This is particularly good with a side of hash browns. The salty potato crunch is a perfect counter. And don’t forget the orange juice.

Also consider these recipes, variations on the theme:
Almond French Toast
Applesauce French Toast
Prepare-it-the-night-before Baked French Toast

*Liquid measurements go up in size like this: a mist, a spritz, a squirt, a drizzle, a droozle, a glug, a shot (actual measurement).

Awesome Brownies

You will need:
A large bowl
A mixer or a willingness to stir
A greased 9×13 pan

1 brownie mix plus whatever it calls for (or use your own brownie recipe)
1 cup sugar
1/2 cup flour
1/2 cup vegetable oil
1 teaspoon vanilla
1 egg
1 cup chocolate chips

Mix all ingredients thoroughly. Bake for the longest time on the mix box; add five minutes if necessary. You will end up with dense, chocolatey brownies. You may have to use a spoon to get them out.

Taunting the Ocean

Just north of Bodega Bay is a series of cliffside cabins along a vertiginous stretch of Highway 1. These cabins are more cliffside as the years go along, and maintenance on this stretch of road includes occasional replacement or movement as the ocean claims its own.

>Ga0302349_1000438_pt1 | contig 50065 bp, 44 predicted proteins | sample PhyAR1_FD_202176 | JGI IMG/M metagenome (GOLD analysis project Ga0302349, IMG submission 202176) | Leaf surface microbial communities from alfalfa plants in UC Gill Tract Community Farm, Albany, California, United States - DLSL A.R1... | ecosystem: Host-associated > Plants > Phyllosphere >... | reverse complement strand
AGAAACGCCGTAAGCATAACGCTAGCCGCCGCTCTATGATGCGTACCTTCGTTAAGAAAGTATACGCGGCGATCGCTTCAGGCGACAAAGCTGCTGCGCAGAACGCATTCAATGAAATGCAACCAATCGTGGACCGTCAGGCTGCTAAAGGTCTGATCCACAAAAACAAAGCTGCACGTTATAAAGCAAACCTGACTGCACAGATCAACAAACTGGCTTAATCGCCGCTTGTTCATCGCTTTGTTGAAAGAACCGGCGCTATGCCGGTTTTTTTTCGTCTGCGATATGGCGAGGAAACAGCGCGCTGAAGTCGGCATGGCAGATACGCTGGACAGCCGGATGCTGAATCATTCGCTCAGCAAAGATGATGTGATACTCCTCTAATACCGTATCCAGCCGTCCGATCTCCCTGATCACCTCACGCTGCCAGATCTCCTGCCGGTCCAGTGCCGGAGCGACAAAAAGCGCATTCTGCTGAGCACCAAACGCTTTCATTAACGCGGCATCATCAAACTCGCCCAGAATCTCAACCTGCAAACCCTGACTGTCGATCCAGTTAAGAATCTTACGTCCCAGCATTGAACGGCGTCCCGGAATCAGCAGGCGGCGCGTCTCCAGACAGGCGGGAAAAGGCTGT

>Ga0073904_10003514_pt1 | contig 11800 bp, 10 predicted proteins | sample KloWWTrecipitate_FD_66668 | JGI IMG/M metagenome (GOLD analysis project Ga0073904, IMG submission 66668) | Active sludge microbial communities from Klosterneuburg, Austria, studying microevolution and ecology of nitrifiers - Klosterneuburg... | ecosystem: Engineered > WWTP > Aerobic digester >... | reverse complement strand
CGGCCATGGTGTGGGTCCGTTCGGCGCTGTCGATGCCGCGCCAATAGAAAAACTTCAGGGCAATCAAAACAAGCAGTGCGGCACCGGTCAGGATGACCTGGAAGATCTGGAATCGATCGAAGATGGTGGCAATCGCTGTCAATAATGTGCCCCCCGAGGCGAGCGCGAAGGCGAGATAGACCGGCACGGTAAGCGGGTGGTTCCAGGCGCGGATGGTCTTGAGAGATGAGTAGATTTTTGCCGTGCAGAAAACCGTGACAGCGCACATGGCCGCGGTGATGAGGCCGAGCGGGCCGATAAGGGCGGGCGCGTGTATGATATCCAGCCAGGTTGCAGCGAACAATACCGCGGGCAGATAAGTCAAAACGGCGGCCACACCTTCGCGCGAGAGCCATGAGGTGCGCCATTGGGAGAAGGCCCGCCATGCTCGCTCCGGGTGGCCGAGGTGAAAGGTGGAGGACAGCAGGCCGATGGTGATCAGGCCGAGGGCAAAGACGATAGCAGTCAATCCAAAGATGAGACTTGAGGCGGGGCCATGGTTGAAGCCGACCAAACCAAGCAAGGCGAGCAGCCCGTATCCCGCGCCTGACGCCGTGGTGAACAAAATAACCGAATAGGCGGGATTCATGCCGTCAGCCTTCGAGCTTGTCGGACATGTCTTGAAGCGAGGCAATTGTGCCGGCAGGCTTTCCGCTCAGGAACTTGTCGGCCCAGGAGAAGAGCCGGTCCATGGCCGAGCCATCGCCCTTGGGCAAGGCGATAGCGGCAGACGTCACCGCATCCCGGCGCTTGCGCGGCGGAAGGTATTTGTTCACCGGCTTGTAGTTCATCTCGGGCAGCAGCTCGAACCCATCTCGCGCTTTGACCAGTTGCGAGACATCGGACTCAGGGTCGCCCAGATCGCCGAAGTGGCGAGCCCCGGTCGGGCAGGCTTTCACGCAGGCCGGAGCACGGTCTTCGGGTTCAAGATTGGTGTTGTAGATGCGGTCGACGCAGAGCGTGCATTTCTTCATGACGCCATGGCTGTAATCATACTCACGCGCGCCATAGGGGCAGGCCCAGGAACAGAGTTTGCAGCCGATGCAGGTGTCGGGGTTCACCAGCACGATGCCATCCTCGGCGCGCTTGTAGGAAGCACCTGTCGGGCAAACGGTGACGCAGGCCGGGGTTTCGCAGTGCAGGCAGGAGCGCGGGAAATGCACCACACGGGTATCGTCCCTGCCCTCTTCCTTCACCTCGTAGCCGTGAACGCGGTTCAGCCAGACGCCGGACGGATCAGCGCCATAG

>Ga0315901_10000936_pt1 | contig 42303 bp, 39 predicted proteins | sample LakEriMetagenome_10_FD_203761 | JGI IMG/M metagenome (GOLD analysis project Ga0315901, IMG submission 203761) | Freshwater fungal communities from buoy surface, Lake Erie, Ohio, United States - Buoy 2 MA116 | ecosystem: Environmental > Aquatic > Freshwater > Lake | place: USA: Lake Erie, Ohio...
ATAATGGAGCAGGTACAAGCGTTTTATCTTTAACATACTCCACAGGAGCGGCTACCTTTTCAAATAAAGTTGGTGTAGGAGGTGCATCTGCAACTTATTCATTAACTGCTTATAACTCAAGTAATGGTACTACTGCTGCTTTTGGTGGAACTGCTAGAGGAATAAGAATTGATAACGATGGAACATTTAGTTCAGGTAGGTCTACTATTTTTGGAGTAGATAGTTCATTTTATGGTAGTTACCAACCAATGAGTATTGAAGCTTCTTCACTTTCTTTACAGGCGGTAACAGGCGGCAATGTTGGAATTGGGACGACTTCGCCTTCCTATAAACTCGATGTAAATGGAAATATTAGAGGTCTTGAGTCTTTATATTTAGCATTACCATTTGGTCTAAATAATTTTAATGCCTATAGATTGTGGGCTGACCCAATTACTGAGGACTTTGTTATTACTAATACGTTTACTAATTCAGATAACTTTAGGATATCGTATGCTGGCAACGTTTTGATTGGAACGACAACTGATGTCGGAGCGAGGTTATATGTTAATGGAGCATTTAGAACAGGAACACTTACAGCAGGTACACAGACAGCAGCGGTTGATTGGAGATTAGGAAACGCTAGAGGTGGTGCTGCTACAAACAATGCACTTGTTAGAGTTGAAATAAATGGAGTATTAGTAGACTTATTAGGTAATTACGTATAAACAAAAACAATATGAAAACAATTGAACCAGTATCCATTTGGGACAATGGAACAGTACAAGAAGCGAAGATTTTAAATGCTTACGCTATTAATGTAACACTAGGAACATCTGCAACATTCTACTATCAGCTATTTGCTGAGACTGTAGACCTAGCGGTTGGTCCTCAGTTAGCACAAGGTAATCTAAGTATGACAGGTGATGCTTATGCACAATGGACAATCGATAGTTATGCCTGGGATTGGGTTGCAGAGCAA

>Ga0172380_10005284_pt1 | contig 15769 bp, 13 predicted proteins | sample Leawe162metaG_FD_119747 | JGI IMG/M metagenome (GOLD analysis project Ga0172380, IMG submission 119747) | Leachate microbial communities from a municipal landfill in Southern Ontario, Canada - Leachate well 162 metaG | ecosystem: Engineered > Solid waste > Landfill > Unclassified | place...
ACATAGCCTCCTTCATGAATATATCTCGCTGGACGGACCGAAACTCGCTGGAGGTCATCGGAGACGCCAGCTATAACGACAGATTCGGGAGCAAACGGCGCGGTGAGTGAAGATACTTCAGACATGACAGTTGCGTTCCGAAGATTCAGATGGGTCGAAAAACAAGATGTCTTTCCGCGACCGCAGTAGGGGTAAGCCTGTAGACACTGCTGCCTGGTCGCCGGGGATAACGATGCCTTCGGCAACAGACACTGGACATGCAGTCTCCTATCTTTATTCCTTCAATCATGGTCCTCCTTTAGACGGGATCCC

About a quarter-mile from one of those cabins is a little spur of land called Duncan’s Head. My friend Neva, whose extended family owned that cabin, told me that it’s also called Death Rock, because just off the end of it is a very deep undercut, and anyone who gets swept off the point gets pulled under.

They have dynamited a trench across that point and put up barbed wire, and people still occasionally climb out there, get swept off, and drowned, because that’s humanity for you.

Duncan’s Head is angled south-southwest, and protects a little cove and beach that has a public access trail with steps and a handrail leading down to it. Beaches in Northern California aren’t the sand expanses you think of as “beaches”; they are, if they’re even sand instead of rocks, often very cold, windy, and with dangerous water. In my senior year of high school, I was out there one day with my friend Neva, taking a break from doing maintenance on the cabin. It was a sunny and fairly warm day, but we quickly got bored with playing at the water’s edge.